Plans for LA anti-wage theft office are ambitious, modeled after other cities

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The arm of city government that would enforce Los Angeles' new minimum wage law could employ more than three dozen people to police wage theft and spend more than $2 million on outreach over the next four years, according to a tentative plan.

The Los Angeles City Council still has to approve it, but plans for the city's Office of Labor Standards are ambitious - provided there is the funding.

Plans are outlined in a memo drafted by the L.A. Bureau of Contract Enforcement, which is tasked with enforcing the wage ordinance that city officials approved in June.

From the memo:

BCA anticipates this program will need approximately thirty-nine (39) positions, with the appropriate space allocation, and an outreach plan allowance of $2.1 million to successfully administer a plan that addresses the elements in the recently signed ordinances. The positions and allowance will be phased in over four years to cover the expected workload demand.

The city's minimum wage is to gradually rise from the current $9 an hour to $15 an hour by 2020.

The labor standards office would start out modestly the first year with a staff of five people, budgeted at about $459,000 for fiscal year 2015, said John Reamer, director of Bureau of Contract Enforcement. Then, depending on demand and funding, as many as 39 positions could be budgeted for wage enforcement over the next four years. This would include as many as 19 investigators.

"We're going to be looking at workload," Reamer said. "We’re going to take a look at the number of complaints we get, the number of requests for deferral that we receive, to identify what we think the staffing levels will need to be to adequately respond to the demand.”

Reamer said smaller businesses with fewer than 26 employees won't be affected the first year, nor will nonprofits. The workload would pick up once these businesses are on board.

The eventual goal is for investigations to be both complaint-driven and proactive, employing targeted audits of "industry sectors or employers with high rates of non-compliance," according to the memo.

But this will depend on budget and staffing. For now, so long as there is a minimal staff, enforcement will be based on complaints - something Reamer said is less than ideal.

"There is a real reluctance to complain and I can see why," Reamer said. "There is a concern for retaliation. Individuals want to keep their job. For some people, some money is better than no money at all."

Workers may not know where to go to complain in the first place, Reamer said, so "we would like to move to a proactive approach." 

That part of the plan would be modeled on how the California Department of Industrial Relations polices wage theft, combining proactive investigations with followup on worker complaints. City officials also consulted with wage enforcement officials in San Francisco and Seattle, both of which have their own labor standards offices.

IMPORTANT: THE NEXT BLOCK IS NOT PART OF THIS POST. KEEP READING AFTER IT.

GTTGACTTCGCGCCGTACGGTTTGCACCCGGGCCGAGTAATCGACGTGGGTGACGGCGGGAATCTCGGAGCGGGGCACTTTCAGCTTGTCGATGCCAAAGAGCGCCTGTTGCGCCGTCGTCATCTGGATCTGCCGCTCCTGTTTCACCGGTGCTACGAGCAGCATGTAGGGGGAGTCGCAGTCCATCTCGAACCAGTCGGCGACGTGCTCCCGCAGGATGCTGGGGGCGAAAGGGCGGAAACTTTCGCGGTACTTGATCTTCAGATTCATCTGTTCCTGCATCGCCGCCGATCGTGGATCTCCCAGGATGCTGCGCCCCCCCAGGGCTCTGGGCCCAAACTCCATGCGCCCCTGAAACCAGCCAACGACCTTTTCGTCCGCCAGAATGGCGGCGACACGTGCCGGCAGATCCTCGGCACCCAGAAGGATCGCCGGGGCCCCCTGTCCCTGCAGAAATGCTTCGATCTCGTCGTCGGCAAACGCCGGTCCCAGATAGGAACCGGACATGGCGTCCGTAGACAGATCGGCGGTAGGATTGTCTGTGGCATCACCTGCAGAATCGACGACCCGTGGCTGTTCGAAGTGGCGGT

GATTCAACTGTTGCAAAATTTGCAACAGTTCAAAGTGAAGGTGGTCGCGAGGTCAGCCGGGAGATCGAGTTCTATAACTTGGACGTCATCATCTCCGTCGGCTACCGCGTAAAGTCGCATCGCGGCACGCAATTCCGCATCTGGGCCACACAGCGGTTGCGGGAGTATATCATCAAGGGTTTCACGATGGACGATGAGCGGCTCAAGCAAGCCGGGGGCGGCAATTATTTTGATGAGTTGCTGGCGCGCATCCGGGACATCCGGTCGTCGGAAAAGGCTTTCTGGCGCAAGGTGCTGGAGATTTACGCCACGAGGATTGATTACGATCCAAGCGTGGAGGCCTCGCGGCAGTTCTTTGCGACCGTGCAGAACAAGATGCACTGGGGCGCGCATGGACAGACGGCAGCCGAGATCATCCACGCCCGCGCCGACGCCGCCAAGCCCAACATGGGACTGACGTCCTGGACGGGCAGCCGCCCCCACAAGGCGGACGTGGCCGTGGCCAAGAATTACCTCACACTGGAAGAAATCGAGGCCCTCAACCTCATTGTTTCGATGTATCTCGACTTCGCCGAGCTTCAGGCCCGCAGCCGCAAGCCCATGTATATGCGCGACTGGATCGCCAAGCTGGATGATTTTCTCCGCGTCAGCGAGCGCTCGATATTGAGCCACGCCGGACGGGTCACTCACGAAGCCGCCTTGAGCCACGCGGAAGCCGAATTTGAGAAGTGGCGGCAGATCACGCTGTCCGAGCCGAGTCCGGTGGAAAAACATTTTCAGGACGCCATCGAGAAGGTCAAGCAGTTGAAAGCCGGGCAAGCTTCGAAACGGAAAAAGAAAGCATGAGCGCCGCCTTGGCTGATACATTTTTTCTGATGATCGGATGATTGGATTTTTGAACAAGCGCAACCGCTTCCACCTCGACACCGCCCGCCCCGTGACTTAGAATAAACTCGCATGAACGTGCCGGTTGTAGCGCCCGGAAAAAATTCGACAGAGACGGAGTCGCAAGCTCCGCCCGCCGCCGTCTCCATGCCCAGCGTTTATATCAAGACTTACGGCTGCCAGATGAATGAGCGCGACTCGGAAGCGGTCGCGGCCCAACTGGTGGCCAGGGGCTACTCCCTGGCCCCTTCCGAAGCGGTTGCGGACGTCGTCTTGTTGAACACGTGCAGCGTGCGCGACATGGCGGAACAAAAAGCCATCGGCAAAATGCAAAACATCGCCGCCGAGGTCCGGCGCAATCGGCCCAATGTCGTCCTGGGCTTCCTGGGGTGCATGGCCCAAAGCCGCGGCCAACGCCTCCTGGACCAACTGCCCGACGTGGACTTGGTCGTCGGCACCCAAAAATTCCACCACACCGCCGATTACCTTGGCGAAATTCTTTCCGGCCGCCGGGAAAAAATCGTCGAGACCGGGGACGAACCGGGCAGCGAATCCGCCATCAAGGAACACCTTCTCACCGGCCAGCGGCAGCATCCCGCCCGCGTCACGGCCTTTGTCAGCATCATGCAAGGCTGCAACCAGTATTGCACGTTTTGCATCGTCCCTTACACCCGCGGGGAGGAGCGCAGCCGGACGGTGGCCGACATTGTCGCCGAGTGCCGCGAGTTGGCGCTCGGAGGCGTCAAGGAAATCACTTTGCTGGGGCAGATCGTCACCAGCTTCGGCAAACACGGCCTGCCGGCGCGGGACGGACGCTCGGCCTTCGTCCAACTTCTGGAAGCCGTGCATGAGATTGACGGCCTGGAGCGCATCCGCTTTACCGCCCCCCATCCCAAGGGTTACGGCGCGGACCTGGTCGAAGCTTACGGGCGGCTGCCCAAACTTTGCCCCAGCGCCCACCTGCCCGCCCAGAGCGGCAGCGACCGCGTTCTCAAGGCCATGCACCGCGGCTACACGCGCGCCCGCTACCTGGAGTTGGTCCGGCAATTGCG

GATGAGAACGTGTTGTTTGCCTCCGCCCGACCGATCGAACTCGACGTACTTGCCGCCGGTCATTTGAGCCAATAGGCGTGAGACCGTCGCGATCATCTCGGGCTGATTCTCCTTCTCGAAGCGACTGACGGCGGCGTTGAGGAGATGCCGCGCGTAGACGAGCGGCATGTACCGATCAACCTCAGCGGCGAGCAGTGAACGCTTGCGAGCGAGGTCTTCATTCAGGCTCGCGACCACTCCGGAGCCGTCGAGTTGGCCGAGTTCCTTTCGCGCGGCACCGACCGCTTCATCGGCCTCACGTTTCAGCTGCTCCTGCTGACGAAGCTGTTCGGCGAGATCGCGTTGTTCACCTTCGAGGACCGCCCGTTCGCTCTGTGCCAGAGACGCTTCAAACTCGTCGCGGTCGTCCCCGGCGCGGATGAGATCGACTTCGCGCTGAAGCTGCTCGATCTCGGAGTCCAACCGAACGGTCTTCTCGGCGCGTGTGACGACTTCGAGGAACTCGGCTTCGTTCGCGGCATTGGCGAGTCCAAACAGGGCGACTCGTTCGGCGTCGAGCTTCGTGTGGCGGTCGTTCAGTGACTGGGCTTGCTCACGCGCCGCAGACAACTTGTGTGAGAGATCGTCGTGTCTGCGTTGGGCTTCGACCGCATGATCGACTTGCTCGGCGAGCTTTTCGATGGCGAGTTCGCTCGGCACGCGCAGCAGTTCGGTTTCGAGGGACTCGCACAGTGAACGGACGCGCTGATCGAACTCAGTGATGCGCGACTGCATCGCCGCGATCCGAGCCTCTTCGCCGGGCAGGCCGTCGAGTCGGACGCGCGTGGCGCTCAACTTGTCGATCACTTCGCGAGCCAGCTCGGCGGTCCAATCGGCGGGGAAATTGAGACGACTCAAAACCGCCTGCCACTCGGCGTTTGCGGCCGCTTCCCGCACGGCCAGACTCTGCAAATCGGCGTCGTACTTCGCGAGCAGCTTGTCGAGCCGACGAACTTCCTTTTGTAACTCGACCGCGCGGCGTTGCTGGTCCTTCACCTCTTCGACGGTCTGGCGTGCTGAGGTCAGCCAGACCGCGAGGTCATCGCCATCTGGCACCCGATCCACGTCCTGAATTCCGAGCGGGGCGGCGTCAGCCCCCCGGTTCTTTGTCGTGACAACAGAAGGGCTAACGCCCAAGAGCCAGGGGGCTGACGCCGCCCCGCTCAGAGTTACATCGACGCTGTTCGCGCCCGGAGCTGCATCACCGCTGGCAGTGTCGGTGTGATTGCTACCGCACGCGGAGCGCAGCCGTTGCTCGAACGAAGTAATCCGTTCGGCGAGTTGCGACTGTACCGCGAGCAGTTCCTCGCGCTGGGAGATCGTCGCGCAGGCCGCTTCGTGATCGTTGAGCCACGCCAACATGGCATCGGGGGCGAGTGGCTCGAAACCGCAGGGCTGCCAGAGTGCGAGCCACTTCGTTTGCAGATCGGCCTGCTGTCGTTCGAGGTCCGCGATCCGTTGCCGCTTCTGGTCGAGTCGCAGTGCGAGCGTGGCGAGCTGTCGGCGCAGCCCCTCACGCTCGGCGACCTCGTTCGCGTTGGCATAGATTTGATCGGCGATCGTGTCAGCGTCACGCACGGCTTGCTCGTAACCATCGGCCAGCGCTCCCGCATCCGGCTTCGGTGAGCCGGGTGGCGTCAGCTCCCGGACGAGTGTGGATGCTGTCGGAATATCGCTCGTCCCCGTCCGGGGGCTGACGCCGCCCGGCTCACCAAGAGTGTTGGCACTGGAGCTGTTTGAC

Outreach to employers and employees will also be a key component, with a suggested budget of $200,000 for outreach in the first year.

Some workers in L.A. aren't even paid the minimum wage of $9 an hour; some garment workers, for example, earn less than this because it's customary in that industry to pay per piece, even if employers are supposed to make up the difference. One problem is that workers don't always know their rights.

In order to reach workers - and employers - city officials plan to:

  • Develop an "accessible, multi-lingual website" which will have information for employers and employees about workers' rights, and link to a portal where workers can submit complaints.
  • Engage community organizations to help spread the message, a strategy also employed by the cities of San Francisco and Seattle and also by California labor officials. 
  • Notify employers by mail, using a postcard mailing campaign to get the word out. Employers could be notified by mail once the program starts and before each annual wage increase.
  • Use alternative means to inform workers, including notices in ethnic media and bus ads.

Contracting with community groups to get the word out to hard-to-reach immigrant populations will be necessary if the wage ordinance is to succeed, said Alexandra Suh, director of the Korean Immigrant Workers Alliance in Koreatown. The group helped push for the wage raise.

"Without community partnerships, we risk inaugurating the most significant minimum-wage increase in the nation on paper only," said Suh, who is familiar with the city's tentative plan. "Only effective enforcement will induce those business owners willing to systematically steal from their employees and who pay less than $9 now to meet the new minimum wage."

Suh said she's hoping there will be enough budgeted for outreach. Other city agencies have turned to community organizations to help reach immigrants; for example, the Department of Water and Power contracts with various groups to help spread the water conservation message.

The labor standards office would work closely with the City Attorney to go after non-compliant employers. Businesses would have an extendable 10-day period to remedy the complaint or appeal. Penalties against employers could include:

  • Financial reimbursement and interest paid to the employee
  • Fines paid to the city
  • Revocation of police permits
  • Liens

Employers could also be punished if they don't cooperate with inspectors, for example, if they don't allow access to payroll records.

Reamer said the plan will first go to a city committee before it receives a full council vote.

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